The Jewish Community Federation of Richmond plans a JCRC Community Forum on the Iran Accord in August. The date and details are being finalized including speakers. Community members should expect this information via the e-news, Facebook, Twitter, and posted on the Federation’s website www. jewishrichmond.org.
The focus of the gathering will be to further educate and inform the community about the details of the Joint Comprehensive Plan of Action announced July 14.
The forum meeting concept was decided following a “hybrid” meeting of Federation board members and the Jewish Community Relations Committee on July 21. Frances Gold- man, JCRC chair, led the gathering. Doni Fogel, the new JCRC director and Israel & Overseas Programming for the Federation, briefed them on the Iran Accord. He reviewed the history of the negotiations, the strengths and weaknesses of the accord, public opinion since the announcement of the accord and more.
Richard Samet, JCFR president, said, “This is not the deal we would have negotiated. It’s important we hear from the community and share the details of the accord.”
In addition to stating clearly this is not the deal they would have negotiated, the consensus of the group is it is vital to show support for Israel and be vigilant in protecting Israel.
Fogel said, “It is imminently clear the deal leaves Israel and the rest of world with some very legitimate and significant concerns.”
He described a number of strengths and weaknesses based on nearly a week of reading the 159 page document, Internet research and participating in several conference call briefings by Vice President Joe Biden, former Ambassador Dennis Ross of the Washington Institute for Near East Policy and Mark Dubowitz, executive director of the Foundation for Defense of Democracies.
Fogel said, “The bottom line for 15 years it will be extremely hard for Iran to be capable of producing nuclear weapons. There will be unprecedented, extremely intrusive, 24/7, inspections of the entire supply chain for 25 years covering mining, milling, conversion and enrichment. These elements, combined with a limit to the number (5,060) and type (IR-1) of
centrifuges. push Iran’s nuclear breakout capacity to one year.”
However, he also outlined several key weaknesses of the deal:
• $100-150 billion to be released to Iran upon qualification (likely in 6-12 months), which will likely, at least in part, aid Iran sponsored global and regional terror
• In 15-25 years, Iran winds up back at its present position vis-à-vis breakout time of 2-3 months
• The lack of anytime, anywhere inspections of undeclared, suspect sites
• The legitimization of Iran’s nuclear program and the potential for a resultant nuclear arms race in the Middle East
• Lifting of sanctions on arms and ballistic missile sales and R&D
• Permission granted to Iran for R&D on more advanced centrifuges
• P5+1 nations are prepared to teach Iran how best to guard their nuclear facilities from physical attacks and potential sabotage
• Lack of consequences to marginal, if non-material, breaches of the accord on Iran’s part
Before presenting the position of Israeli politicians, Fogel noted, “Israel politicians are almost never united in their analyses; in fact the coalition and the opposition exist to proffer alternatives to each other. When their positions align, it’s worth taking note.” He noted near unanimity amongst Israeli leaders in opposing the JCPOA and in condemning the accord.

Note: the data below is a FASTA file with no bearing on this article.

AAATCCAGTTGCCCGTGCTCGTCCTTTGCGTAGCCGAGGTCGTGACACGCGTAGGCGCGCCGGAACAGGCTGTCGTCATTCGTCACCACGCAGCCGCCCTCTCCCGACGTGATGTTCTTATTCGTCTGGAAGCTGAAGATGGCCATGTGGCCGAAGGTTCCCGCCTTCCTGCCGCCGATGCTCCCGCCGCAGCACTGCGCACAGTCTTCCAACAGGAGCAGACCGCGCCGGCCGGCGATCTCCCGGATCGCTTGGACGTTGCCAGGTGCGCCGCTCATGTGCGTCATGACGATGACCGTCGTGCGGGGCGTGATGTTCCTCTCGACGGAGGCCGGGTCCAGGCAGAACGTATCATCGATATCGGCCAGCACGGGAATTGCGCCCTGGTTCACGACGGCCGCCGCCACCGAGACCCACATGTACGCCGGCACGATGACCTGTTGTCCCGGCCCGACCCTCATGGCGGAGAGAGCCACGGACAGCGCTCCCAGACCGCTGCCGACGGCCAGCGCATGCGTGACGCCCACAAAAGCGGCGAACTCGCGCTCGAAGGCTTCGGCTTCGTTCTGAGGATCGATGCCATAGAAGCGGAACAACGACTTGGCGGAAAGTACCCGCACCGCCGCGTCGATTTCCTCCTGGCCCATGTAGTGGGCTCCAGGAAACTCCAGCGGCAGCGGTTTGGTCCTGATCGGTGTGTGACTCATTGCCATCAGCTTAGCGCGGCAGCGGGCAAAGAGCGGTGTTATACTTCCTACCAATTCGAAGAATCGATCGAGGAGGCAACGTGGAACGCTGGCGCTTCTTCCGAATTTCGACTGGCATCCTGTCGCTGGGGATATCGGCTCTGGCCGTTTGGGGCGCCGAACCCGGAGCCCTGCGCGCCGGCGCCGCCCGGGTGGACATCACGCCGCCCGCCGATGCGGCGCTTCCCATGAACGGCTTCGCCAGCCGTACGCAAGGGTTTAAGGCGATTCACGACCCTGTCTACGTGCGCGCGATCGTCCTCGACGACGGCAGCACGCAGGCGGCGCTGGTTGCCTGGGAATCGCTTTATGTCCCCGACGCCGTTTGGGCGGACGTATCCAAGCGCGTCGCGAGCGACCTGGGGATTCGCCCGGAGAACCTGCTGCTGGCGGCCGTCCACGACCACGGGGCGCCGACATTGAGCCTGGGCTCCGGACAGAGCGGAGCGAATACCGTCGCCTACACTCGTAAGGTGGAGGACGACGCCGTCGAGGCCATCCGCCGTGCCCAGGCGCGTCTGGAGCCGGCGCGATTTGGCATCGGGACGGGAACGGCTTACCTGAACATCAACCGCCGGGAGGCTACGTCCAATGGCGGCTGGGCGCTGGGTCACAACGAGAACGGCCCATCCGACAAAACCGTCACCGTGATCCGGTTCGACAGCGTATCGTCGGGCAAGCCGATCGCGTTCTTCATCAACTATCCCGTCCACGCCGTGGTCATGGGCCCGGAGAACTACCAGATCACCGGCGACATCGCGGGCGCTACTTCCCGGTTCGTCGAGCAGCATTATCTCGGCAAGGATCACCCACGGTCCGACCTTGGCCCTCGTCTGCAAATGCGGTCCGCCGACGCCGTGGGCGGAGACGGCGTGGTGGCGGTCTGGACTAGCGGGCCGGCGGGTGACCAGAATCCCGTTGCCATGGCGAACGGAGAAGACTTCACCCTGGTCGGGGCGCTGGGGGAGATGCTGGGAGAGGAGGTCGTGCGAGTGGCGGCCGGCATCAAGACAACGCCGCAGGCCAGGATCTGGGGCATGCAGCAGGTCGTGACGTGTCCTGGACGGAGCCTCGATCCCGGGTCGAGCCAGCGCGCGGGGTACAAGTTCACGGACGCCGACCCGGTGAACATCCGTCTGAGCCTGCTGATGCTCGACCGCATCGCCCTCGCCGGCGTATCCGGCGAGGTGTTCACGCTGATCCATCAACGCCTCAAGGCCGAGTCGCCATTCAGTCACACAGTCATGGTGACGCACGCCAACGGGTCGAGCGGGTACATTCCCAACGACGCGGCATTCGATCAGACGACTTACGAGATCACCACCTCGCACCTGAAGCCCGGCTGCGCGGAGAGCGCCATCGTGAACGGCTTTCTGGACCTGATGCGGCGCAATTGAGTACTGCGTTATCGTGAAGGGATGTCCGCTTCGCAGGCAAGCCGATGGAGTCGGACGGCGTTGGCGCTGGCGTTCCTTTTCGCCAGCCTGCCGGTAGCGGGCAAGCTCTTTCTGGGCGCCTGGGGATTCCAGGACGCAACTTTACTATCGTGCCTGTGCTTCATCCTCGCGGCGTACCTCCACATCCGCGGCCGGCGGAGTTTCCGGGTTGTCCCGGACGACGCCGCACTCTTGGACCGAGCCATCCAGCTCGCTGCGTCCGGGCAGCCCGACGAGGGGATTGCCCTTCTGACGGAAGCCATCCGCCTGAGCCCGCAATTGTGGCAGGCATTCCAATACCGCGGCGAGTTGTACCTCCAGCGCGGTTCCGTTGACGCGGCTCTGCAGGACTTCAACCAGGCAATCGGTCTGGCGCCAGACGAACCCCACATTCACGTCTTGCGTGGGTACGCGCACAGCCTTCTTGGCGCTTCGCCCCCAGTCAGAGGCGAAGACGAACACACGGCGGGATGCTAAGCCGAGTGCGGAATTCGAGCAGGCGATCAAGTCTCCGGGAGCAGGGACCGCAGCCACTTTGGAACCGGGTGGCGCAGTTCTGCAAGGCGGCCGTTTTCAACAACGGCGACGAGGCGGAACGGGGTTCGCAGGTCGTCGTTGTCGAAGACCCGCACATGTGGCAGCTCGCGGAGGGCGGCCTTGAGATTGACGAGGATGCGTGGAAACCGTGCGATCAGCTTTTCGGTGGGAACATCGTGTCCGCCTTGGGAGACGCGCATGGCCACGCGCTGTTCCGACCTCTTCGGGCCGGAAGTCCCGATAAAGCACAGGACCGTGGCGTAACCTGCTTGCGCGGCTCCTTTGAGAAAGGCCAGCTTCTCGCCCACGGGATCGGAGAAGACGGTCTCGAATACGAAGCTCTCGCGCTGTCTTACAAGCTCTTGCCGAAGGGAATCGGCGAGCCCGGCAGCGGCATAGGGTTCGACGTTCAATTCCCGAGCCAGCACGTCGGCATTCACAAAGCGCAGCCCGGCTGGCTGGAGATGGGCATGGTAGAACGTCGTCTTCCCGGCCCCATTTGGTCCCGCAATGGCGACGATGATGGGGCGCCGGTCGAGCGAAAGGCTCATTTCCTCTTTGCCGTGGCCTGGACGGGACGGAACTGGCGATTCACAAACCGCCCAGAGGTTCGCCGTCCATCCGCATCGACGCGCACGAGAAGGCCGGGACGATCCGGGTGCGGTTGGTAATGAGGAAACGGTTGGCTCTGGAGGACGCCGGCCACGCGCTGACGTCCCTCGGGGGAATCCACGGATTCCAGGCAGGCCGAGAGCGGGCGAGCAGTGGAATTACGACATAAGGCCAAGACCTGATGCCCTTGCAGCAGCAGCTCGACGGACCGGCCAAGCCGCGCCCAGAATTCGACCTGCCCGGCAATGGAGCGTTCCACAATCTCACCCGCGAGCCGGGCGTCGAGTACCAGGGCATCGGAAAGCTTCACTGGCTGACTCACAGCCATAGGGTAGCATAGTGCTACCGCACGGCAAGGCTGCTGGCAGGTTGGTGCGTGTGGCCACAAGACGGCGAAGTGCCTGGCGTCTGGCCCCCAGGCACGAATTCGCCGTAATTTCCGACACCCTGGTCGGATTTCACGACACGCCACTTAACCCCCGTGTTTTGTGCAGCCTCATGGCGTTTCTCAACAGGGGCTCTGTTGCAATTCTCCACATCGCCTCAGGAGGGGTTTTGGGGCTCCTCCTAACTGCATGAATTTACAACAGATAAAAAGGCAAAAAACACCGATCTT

Fogel then shared a number of statements from several Israeli party leaders. Prime Minister Benjamin Netanyahu (Likud) stated, “The bottom line of this very bad deal is exactly what Iran’s President Rounai said today: ‘The international community is removing the sanctions and Iran is keeping its nuclear program.’ What a stunning historic mistake!”
Opposition leader and chair of the Zionist Union party, Isaac Herzog, concurred: “...the picture that comes out of Vienna is extremely disturbing and worrying as it relates to Israel’s security and regional security as well .... The agreement that was signed with the Iranian kingdom of terror is a dangerous agreement.... This agreement is bad for Israel’s security in the future... and bad tomorrow morning. And as it comes to security there is no daylight between me and the Prime Minister of Israel.”
Goldman noted, “It is clear this accord, will not make us friends with Iran.”
The group discussed their many points of concerns and reservations with the accord focusing on the $100-150 billion Iran will receive and how it will fund terrorist groups.
In discussing a community forum, the group agreed there are many complex issues with the accord and the Federation leadership should hear from the community and advocate for issues important to the Jewish community.
“Our role is to educate,” said Seth Kaplan, JCFR vice president. “The Federation should be the go-to-place for information and work with all community leaders.”
“It’s important we share the issues with the community and this fulfills our role as the Federation,” Samet added. “We need to explain the terms of this complex deal so the community understands. Our obligation is to share what we know and understand.”
Fogel noted U.S. Senators Tim Kaine and Mark Warner had issued noncommittal public statements noting their commitment to studying the deal. Rep. Bobby Scott (D-3rd) is neutral and is review- ing. Several U.S. Representatives have opposed the accord -- Representative Dave Brat (R-7th), Bob Goodlatte (R-6th) and Barbara Comstock (R-10th). Several others are leaning against and have not is- sued statements opposing. Rep. Don Beyer (D-8th) issued a statement in favor of the accord.
For more information, contact Doni Fogel at DFogel@JewishRichmond.org.